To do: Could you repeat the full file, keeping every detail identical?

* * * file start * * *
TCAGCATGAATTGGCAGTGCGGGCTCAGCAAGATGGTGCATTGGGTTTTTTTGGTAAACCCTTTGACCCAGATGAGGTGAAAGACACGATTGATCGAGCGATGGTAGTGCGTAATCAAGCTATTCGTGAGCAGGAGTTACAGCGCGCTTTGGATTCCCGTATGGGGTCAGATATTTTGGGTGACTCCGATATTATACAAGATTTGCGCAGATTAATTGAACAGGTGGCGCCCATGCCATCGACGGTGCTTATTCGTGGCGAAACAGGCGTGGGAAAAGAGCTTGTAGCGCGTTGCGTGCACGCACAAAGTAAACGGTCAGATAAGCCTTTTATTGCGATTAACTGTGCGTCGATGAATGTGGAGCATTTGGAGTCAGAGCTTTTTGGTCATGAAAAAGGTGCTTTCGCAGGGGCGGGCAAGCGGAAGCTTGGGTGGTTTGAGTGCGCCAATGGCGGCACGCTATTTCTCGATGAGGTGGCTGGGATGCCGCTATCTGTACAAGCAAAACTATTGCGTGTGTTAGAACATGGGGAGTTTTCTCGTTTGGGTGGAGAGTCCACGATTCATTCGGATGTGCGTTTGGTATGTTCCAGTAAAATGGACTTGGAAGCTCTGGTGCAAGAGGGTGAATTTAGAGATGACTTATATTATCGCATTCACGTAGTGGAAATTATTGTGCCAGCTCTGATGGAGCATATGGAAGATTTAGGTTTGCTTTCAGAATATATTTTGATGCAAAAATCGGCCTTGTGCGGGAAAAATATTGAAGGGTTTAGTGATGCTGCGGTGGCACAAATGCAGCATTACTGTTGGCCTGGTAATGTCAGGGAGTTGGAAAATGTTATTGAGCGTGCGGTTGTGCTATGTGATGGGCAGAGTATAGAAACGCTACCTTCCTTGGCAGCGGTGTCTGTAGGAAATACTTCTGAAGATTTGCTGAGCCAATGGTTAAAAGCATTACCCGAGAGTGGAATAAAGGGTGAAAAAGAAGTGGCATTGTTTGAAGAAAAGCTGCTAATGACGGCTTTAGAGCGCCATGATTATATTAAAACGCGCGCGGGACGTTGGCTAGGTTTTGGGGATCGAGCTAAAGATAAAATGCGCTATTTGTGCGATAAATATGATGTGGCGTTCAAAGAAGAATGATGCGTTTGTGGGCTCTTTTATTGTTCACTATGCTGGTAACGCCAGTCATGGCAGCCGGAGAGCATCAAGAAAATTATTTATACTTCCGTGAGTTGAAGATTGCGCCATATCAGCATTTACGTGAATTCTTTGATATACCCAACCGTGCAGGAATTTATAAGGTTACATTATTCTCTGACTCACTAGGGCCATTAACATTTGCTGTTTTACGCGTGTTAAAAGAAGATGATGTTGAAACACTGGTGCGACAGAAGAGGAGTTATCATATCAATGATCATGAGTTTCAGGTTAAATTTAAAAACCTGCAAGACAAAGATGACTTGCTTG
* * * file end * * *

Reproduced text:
TCAGCATGAATTGGCAGTGCGGGCTCAGCAAGATGGTGCATTGGGTTTTTTTGGTAAACCCTTTGACCCAGATGAGGTGAAAGACACGATTGATCGAGCGATGGTAGTGCGTAATCAAGCTATTCGTGAGCAGGAGTTACAGCGCGCTTTGGATTCCCGTATGGGGTCAGATATTTTGGGTGACTCCGATATTATACAAGATTTGCGCAGATTAATTGAACAGGTGGCGCCCATGCCATCGACGGTGCTTATTCGTGGCGAAACAGGCGTGGGAAAAGAGCTTGTAGCGCGTTGCGTGCACGCACAAAGTAAACGGTCAGATAAGCCTTTTATTGCGATTAACTGTGCGTCGATGAATGTGGAGCATTTGGAGTCAGAGCTTTTTGGTCATGAAAAAGGTGCTTTCGCAGGGGCGGGCAAGCGGAAGCTTGGGTGGTTTGAGTGCGCCAATGGCGGCACGCTATTTCTCGATGAGGTGGCTGGGATGCCGCTATCTGTACAAGCAAAACTATTGCGTGTGTTAGAACATGGGGAGTTTTCTCGTTTGGGTGGAGAGTCCACGATTCATTCGGATGTGCGTTTGGTATGTTCCAGTAAAATGGACTTGGAAGCTCTGGTGCAAGAGGGTGAATTTAGAGATGACTTATATTATCGCATTCACGTAGTGGAAATTATTGTGCCAGCTCTGATGGAGCATATGGAAGATTTAGGTTTGCTTTCAGAATATATTTTGATGCAAAAATCGGCCTTGTGCGGGAAAAATATTGAAGGGTTTAGTGATGCTGCGGTGGCACAAATGCAGCATTACTGTTGGCCTGGTAATGTCAGGGAGTTGGAAAATGTTATTGAGCGTGCGGTTGTGCTATGTGATGGGCAGAGTATAGAAACGCTACCTTCCTTGGCAGCGGTGTCTGTAGGAAATACTTCTGAAGATTTGCTGAGCCAATGGTTAAAAGCATTACCCGAGAGTGGAATAAAGGGTGAAAAAGAAGTGGCATTGTTTGAAGAAAAGCTGCTAATGACGGCTTTAGAGCGCCATGATTATATTAAAACGCGCGCGGGACGTTGGCTAGGTTTTGGGGATCGAGCTAAAGATAAAATGCGCTATTTGTGCGATAAATATGATGTGGCGTTCAAAGAAGAATGATGCGTTTGTGGGCTCTTTTATTGTTCACTATGCTGGTAACGCCAGTCATGGCAGCCGGAGAGCATCAAGAAAATTATTTATACTTCCGTGAGTTGAAGATTGCGCCATATCAGCATTTACGTGAATTCTTTGATATACCCAACCGTGCAGGAATTTATAAGGTTACATTATTCTCTGACTCACTAGGGCCATTAACATTTGCTGTTTTACGCGTGTTAAAAGAAGATGATGTTGAAACACTGGTGCGACAGAAGAGGAGTTATCATATCAATGATCATGAGTTTCAGGTTAAATTTAAAAACCTGCAAGACAAAGATGACTTGCTTG